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SINGAPORE: The yen rose broadly on Tuesday ahead of a policy decision from the Bank of Japan (BOJ) later in the day which some traders hope will prove crucial in determining if and when the central bank will move away from negative interest rates.

Expectations are for the BOJ to maintain its ultra-loose monetary policy at the conclusion of its two-day meeting.

Still, investors will be parsing the outcome for hints as to how soon the BOJ could end a policy that is an outlier among major economies, particularly as comments from Governor Kazuo Ueda this month stoked speculation of an imminent policy shift.

Against the US dollar, the yen rose more than 0.3% to 142.31, and stood not too far from a four-month high of 140.95 hit last week.

The Japanese currency has risen more than 6% since it touched a year low of 151.92 in November, in part due to a broadly weaker dollar and expectations that Japan’s ultra-low rates environment could be nearing an end.

The euro fell 0.26% to 155.67 yen, while overnight volatility in the yen was last at 29.655%, after having jumped to its highest since July on Monday.

“While steady BOJ policy may be on the cards for this week, the meeting may still be instrumental,” said Jane Foley, senior FX strategist at Rabobank.

“In recent months, the commentary from some BOJ officials suggests a cautious, but tangible, increase in confidence that the conditions that would sustain a virtuous cycle of wage inflation, increased consumer demand and profitability are building.

Yen cedes some ground ahead of critical BOJ test

“That said, it is also very clear from the remarks of BOJ officials that the central bank is in no rush to remove stimulus.”

Elsewhere, the greenback languished near roughly five-month lows against the Australian and New Zealand dollars, as the risk-sensitive currencies got a leg up on the prospect that the US Federal Reserve could begin easing interest rates as soon as early next year.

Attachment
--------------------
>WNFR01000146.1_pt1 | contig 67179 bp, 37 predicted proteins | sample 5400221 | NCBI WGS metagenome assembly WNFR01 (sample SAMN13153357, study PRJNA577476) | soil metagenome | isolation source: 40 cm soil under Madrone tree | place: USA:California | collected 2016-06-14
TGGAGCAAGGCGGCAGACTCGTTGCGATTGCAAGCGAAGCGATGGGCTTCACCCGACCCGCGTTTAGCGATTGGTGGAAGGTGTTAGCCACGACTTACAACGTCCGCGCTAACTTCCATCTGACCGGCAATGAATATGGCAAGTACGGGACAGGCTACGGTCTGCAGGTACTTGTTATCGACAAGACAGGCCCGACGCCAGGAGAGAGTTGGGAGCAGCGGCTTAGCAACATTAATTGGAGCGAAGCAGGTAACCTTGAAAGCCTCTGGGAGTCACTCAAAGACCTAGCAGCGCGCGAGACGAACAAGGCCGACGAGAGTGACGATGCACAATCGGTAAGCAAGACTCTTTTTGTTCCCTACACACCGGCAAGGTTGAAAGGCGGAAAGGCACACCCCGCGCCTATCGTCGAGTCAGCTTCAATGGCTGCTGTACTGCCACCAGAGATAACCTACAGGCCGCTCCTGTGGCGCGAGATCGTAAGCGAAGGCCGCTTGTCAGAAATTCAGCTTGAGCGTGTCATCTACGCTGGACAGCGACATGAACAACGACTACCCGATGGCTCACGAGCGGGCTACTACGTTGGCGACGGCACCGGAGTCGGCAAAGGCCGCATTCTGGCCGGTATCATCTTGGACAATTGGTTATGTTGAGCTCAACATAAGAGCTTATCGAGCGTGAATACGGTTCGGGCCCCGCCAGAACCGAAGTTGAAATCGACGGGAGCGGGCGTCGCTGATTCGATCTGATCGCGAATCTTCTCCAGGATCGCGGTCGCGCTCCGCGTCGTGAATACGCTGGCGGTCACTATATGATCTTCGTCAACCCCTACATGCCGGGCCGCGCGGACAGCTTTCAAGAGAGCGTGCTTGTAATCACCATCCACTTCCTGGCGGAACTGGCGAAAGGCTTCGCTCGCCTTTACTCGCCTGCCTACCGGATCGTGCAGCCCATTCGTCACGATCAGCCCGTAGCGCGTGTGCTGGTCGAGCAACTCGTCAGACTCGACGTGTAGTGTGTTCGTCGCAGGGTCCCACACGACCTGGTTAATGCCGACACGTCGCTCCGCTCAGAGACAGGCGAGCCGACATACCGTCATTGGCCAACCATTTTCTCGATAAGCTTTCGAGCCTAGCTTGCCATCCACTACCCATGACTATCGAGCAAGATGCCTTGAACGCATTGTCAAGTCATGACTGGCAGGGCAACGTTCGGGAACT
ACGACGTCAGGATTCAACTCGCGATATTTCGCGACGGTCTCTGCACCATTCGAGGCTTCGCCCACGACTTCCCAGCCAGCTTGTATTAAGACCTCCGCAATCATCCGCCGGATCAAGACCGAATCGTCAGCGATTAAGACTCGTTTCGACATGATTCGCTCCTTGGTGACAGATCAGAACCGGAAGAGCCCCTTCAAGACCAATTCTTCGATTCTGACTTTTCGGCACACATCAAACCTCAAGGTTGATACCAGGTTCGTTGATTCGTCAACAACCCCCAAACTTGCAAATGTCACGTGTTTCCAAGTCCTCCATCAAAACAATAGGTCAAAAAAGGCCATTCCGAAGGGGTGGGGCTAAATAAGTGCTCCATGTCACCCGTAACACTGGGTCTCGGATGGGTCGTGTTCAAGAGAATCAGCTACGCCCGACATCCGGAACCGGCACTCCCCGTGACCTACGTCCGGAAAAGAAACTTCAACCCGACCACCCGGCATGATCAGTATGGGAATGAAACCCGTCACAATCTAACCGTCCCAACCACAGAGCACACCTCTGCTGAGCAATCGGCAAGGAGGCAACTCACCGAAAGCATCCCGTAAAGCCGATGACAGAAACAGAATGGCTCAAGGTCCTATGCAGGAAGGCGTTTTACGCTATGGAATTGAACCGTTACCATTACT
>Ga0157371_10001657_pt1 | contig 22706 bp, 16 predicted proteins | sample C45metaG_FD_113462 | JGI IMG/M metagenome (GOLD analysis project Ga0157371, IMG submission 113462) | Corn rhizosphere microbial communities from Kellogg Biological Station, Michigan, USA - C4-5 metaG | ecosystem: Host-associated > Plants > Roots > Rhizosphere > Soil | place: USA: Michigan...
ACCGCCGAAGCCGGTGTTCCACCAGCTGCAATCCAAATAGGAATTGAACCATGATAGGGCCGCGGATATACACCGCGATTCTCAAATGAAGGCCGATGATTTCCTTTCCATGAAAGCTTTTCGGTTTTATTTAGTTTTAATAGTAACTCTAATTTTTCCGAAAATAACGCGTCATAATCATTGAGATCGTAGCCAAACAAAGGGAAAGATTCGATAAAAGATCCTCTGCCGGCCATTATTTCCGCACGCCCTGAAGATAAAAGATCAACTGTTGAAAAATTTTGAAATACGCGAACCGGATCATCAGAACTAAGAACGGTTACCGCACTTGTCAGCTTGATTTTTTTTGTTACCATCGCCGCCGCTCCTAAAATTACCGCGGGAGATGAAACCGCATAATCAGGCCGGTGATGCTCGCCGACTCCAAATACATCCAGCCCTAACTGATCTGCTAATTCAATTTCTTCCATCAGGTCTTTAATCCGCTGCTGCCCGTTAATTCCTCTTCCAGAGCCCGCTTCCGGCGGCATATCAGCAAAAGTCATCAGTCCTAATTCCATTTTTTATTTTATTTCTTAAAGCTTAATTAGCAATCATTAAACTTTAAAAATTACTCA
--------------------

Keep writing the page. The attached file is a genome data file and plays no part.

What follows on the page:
The Aussie edged 0.02% higher to $0.6708, having peaked at $0.6736 in the previous session, its highest since July 31.

The kiwi likewise rose 0.1% to $0.6218, standing not too far from Monday’s top of $0.6250.

While some Fed officials have pushed back against market expectations of how soon the Federal Open Market Committee (FOMC) could cut rates, those comments have done little to sway market pricing and stem the greenback’s decline.

Chicago Fed President Austan Goolsbee on Monday said the Fed is not pre-committing to cutting rates soon and swiftly, and the jump in market expectations that it will do so is at odds with how the US central bank functions.

“It may take (the) PCE inflation or comments from FOMC Chair (Jerome) Powell to encourage market participants to delay their expectations for the start of the rate cut cycle,” said Joseph Capurso, head of international and sustainable economics at Commonwealth Bank of Australia (CBA).

A reading on the core Personal Consumption Expenditures (PCE) price index - the Fed’s preferred measure of underlying inflation - is due this week, providing further clarity on whether inflation has slowed sufficiently for the Fed to begin easing its monetary policy next year. Sterling rose 0.07% to $1.2656, while the euro slipped 0.01% to $1.0921.

CBA’s Capurso said those two currencies are the most vulnerable to a dislocation in oil and gas markets given their increasing dependence on energy from the Middle East, after the Yemeni Houthi militant group attacked ships in the Red Sea.

Those attacks led to a spike in oil prices as investors worried about disruption to trade as well as supply costs.

“Middle East oil and gas supplies may be put at risk,” said Capurso.

“That’s why the euro and sterling are most at risk for big falls if these conflicts get worse or spread.”

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